Sensitive data stored on the server should be classified according to criticality, and proper controls should be applied as per those classifications.
Unnecessary data should be immediately discarded, and the rest of the data should be stored in encrypted form only. Similarly, while in transit, data should be transmitted using secure protocols such as TLS (Transport Layer Security).
- XML External Entity Attack (XXE)
It is common for older XML processors to allow the specification of an external entity. That entity is dereferenced and evaluated during XML processing. Attackers leverage these specifics to execute their malicious entity and compromise the security.
A sure-shot solution to XXE attacks is patching or upgrading all XML processors and libraries used by the application or underlying operating system. Also, XML entity and DTD (Document Type Definition) processing should be enabled if needed.
- Broken Access Control
In broken access control, access control is not properly implemented, and attackers can access data they are not supposed to access.
Broken access control is difficult to detect with automated detection. If proper manual testing is not done, broken access control can go undetected.
The API should be properly limited to eliminate automated attacks.
Access control mechanisms should be implemented and used throughout the application to minimize possible points of mistake.
- Security Misconfiguration
If known vulnerabilities and flaws of the underlying system or application are not patched, attackers can exploit those flaws to get unauthorized access to the system.
Secure installation and regular audits should be done to find unpatched flaws and vulnerabilities.
- Cross-Site Scripting (XSS)
Most XSS attacks result in theft of user sessions, account takeover, defacement, or attacks against browser sessions. To prevent XSS, untrusted data should be separated from active browser content.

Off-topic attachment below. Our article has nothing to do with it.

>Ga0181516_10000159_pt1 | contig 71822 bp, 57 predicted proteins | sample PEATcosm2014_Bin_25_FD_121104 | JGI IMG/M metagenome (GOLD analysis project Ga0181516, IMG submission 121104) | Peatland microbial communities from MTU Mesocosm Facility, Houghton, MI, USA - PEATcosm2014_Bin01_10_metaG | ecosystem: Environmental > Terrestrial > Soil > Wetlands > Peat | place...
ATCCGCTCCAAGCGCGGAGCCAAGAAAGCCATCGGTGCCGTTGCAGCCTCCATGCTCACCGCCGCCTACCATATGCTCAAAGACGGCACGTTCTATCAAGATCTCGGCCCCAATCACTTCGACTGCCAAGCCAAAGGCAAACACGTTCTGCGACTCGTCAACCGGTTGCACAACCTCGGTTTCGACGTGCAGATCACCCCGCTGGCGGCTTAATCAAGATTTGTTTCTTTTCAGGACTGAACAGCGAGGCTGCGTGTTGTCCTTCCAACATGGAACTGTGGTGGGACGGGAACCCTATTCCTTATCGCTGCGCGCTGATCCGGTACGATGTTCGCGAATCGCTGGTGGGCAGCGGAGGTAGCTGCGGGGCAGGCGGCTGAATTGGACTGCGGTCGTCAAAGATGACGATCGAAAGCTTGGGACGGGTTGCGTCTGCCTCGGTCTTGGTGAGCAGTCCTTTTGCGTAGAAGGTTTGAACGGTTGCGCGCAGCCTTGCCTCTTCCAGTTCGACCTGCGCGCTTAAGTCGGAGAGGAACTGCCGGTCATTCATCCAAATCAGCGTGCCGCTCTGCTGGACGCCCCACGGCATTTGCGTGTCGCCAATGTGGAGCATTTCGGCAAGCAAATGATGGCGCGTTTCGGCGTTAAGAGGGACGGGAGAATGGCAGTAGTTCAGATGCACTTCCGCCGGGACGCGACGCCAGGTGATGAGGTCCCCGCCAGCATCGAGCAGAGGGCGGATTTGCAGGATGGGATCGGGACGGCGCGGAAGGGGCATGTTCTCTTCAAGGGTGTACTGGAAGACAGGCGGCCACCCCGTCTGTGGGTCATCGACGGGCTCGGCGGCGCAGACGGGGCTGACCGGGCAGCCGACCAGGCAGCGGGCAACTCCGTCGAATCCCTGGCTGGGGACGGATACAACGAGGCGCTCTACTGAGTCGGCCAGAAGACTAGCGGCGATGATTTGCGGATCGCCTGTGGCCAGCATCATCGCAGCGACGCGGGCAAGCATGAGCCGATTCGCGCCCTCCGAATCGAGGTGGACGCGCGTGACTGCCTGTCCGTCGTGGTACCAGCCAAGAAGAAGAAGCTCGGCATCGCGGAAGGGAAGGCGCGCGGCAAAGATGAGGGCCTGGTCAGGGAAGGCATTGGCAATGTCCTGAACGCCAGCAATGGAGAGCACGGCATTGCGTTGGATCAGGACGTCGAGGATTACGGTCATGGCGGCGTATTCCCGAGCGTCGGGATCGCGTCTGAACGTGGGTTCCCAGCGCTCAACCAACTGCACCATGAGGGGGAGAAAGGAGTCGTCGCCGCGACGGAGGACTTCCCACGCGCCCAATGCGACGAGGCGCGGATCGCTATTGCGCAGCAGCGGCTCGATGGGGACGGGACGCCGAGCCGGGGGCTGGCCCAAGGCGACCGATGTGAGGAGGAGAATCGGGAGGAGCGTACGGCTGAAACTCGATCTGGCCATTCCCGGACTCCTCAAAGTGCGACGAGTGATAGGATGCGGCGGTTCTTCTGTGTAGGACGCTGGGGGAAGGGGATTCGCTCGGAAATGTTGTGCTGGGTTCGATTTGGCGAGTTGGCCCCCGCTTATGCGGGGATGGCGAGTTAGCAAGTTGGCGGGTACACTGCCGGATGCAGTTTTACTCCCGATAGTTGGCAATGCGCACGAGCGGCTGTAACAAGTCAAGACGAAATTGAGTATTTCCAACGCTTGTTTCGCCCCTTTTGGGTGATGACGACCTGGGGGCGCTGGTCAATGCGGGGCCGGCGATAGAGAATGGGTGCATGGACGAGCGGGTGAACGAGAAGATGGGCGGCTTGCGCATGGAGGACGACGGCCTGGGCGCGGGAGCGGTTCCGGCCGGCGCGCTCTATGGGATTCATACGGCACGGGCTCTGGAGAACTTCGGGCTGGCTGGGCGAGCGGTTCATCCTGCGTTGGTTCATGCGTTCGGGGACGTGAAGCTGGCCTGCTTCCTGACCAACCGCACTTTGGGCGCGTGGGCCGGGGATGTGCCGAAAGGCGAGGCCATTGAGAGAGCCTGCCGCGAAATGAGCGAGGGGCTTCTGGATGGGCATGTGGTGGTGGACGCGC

One way of achieving that separation would be to escape untrusted HTTP request data based on the context in the HTML output. Also, context-sensitive encoding must be applied when modifying the browser document on the client side.
- Insecure Deserialization
Applications and APIs are vulnerable if they deserialize modified objects that might have been supplied by an attacker. Deserializing vulnerabilities typically results in remote code execution.
There is only one solution to prevent deserialization: serialized objects should never be accepted from untrusted sources. Additionally, integrity checks should be implemented to prevent object tampering.
- Using Components with Known Vulnerabilities
In many development contexts, it is hard to audit all the components that will be integrated into the application. Even if one of the components has known vulnerabilities, it results in making the application insecure.
To prevent this vulnerability, there should be a proper patch management process in place that automatically checks every component against a vulnerability database and suggests the patches to be made
- Insufficient Logging and Monitoring
If there is insufficient logging, attackers can easily exploit the system without being detected, and it becomes even harder to respond to the attacks in a timely manner.
Make sure that all login, access control, and server-side input validation failures are logged with user context so that they can be used to identify suspicious activity.